We are living in uncertain times
It is an understatement to say that we are currently in uncertain times. The outcome of the Brexit negotiations is uncertain, we don’t know the outcome of Trump’s trade war with China and the financial markets are up and down like a yo-yo.
When markets are volatile, what advice do we give our clients? It is easy to hide under the umbrella that “it will all turn out all right in the long run”, but this is a disservice to our clients. We owe it to our clients to keep them up to date and informed about the effect of world events on their personal finances.
Back to basics
At times like this I find comfort in going back to basics because often the simplest things can make a big difference. There are three basic things we can do to re-assure clients:
- make sure their income requirements are delivered
- check the investment strategy reflects their risk profile
- review their longer-term plans to make sure they are still on track to deliver the desired outcomes.
If there is a common theme to the above it is; “if the pensions and investments are set up correctly in the first place, they should be able to sail safely through any storms that may arise”.
In practice this means managing the sequence of returns risk when income is being taken, making sure investments are well diversified and undue risks are not taken and finally, the long-term plans have flexible enough to adopt to changing circumstances.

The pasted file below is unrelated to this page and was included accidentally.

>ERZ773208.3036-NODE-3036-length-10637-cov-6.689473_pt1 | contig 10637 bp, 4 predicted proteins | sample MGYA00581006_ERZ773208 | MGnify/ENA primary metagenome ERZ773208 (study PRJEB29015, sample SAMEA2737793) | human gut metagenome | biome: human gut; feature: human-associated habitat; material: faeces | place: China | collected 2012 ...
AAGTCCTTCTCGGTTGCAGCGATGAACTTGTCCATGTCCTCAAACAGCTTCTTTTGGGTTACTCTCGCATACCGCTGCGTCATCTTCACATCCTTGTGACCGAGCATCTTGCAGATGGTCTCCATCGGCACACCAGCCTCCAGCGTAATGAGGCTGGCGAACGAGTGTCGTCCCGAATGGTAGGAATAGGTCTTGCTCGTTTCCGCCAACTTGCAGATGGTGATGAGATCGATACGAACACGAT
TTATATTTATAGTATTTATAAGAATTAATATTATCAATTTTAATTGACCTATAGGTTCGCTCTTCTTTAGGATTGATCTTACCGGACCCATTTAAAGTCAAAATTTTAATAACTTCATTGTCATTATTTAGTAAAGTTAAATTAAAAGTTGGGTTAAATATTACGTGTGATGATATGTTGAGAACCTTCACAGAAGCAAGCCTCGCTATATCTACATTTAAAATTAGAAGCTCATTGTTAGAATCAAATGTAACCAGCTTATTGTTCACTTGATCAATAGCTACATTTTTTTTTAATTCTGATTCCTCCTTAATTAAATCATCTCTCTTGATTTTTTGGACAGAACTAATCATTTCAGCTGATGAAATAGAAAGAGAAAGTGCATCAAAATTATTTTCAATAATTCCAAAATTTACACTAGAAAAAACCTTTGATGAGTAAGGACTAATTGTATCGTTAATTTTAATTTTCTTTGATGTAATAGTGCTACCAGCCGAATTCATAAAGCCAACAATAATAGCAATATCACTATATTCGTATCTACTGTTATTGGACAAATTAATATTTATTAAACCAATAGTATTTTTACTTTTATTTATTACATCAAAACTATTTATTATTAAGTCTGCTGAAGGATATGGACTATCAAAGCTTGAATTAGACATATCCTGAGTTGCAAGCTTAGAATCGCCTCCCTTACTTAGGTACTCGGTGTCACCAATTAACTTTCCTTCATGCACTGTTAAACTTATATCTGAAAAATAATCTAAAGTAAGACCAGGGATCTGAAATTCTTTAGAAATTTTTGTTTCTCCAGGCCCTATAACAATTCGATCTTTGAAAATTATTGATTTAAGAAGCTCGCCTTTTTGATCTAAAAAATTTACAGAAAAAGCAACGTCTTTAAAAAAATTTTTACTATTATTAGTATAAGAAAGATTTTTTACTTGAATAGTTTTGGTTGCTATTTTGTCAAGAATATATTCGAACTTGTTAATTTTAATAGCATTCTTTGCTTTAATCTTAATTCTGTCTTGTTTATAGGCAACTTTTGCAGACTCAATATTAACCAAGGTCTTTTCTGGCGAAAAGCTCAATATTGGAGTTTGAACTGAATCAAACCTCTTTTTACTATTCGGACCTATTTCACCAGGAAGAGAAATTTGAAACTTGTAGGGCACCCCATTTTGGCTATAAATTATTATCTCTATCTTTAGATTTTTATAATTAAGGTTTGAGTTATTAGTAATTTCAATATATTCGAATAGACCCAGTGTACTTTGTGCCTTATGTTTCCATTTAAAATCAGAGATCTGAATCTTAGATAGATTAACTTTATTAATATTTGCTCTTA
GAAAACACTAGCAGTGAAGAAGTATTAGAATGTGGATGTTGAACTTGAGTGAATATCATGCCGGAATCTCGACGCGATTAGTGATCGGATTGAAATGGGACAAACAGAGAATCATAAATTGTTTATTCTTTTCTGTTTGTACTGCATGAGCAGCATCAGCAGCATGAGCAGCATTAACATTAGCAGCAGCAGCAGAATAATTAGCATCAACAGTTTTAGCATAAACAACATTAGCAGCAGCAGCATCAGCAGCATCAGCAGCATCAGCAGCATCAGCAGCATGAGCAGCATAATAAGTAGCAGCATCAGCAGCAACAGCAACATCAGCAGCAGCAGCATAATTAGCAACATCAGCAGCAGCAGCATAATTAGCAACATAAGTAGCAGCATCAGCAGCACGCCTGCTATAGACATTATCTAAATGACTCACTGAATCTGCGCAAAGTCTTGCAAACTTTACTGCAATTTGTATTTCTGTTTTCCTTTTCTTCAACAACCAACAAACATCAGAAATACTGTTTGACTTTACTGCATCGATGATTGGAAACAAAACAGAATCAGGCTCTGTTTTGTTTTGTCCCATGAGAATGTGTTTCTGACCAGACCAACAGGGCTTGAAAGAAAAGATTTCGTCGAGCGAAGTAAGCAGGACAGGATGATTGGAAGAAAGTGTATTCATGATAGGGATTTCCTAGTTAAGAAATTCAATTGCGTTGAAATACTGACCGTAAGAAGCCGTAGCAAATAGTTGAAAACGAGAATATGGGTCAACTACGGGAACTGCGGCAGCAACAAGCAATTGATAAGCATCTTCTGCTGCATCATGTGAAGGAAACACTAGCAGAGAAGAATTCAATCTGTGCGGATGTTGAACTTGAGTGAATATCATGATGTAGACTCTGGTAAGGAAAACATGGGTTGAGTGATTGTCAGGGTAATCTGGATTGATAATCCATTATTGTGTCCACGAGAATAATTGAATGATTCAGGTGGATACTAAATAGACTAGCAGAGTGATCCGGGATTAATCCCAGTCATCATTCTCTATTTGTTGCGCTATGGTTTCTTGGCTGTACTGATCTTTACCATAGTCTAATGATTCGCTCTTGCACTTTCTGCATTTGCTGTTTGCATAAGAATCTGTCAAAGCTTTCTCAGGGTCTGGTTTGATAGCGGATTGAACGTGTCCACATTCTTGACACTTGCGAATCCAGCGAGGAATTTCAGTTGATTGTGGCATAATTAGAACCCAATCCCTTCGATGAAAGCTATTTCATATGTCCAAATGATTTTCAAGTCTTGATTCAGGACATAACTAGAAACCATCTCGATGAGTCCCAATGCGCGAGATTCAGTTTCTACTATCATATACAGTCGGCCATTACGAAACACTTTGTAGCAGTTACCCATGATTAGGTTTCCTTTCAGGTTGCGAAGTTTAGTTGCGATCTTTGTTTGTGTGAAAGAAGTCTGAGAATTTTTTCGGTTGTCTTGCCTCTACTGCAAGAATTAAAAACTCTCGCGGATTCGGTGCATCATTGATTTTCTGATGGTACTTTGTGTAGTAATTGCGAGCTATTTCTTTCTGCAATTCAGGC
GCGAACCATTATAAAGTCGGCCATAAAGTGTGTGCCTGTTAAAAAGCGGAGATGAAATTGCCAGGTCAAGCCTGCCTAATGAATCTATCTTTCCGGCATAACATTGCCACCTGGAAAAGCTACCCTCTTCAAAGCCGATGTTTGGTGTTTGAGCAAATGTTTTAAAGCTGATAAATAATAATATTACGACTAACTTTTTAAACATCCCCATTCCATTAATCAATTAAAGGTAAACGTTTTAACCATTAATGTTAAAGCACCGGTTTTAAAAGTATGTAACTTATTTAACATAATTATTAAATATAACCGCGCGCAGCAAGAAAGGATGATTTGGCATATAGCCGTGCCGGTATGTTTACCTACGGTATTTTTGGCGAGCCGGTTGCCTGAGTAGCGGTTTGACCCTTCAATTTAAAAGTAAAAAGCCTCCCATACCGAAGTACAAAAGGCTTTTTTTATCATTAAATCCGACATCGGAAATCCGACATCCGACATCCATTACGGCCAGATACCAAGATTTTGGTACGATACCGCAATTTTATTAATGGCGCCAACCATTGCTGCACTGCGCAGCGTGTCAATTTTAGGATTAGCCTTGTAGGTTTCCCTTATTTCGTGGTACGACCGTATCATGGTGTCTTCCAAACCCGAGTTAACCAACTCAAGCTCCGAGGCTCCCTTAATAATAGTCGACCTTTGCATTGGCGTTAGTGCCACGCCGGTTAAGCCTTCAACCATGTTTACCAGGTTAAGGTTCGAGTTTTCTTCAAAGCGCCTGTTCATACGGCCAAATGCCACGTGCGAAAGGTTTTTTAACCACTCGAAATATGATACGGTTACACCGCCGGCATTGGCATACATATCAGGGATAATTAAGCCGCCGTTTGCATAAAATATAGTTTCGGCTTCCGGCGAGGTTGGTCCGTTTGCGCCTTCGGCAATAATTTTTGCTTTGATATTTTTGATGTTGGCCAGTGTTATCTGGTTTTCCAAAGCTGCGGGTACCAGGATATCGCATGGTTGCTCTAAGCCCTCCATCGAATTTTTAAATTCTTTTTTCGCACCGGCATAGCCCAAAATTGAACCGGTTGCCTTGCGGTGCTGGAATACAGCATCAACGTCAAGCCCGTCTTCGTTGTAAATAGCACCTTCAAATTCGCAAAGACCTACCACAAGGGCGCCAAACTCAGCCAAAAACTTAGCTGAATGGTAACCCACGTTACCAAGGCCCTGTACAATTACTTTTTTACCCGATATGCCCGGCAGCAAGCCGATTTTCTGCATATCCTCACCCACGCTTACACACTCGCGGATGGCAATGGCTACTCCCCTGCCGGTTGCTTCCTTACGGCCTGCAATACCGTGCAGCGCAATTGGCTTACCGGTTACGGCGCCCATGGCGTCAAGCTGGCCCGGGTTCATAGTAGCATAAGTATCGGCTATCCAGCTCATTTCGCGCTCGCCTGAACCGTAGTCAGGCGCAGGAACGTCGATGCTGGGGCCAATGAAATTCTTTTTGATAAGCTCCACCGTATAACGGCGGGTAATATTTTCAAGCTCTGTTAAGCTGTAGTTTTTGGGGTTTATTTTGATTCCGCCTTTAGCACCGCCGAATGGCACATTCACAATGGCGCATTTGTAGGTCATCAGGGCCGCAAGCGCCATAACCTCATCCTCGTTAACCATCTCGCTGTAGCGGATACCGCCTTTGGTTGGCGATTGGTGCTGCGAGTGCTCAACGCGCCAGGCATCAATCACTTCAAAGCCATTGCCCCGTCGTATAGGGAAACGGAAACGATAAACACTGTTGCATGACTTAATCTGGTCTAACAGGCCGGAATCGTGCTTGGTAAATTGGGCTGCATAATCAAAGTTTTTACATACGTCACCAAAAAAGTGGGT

Status quo bias
It is all well and good to argue that despite the current volatility, financial markets will produce positive returns in the future and clients will have good outcomes, but I wonder if this falls into trap of ‘status quo bias’. This is a preference for the current state of affairs and a reluctance to accept that the future may turn out very different from the past.
At the beginning of 2018 I was asking if there was going to be trouble ahead with Brexit and Trump and if so, what we were going to do about. We are in troubled times, but I don’t see anybody coming up with suggestions about how to deal with it.
In a few months’ time we may look back and say the current troubles were a storm in a tea cup or we might see things going from bad to worse.
I don’t know how things will turn out, but I sense there might be more trouble ahead and this thought should encourage advisers and their clients to consider if retirement plans and solutions need changing to reflect changing circumstances.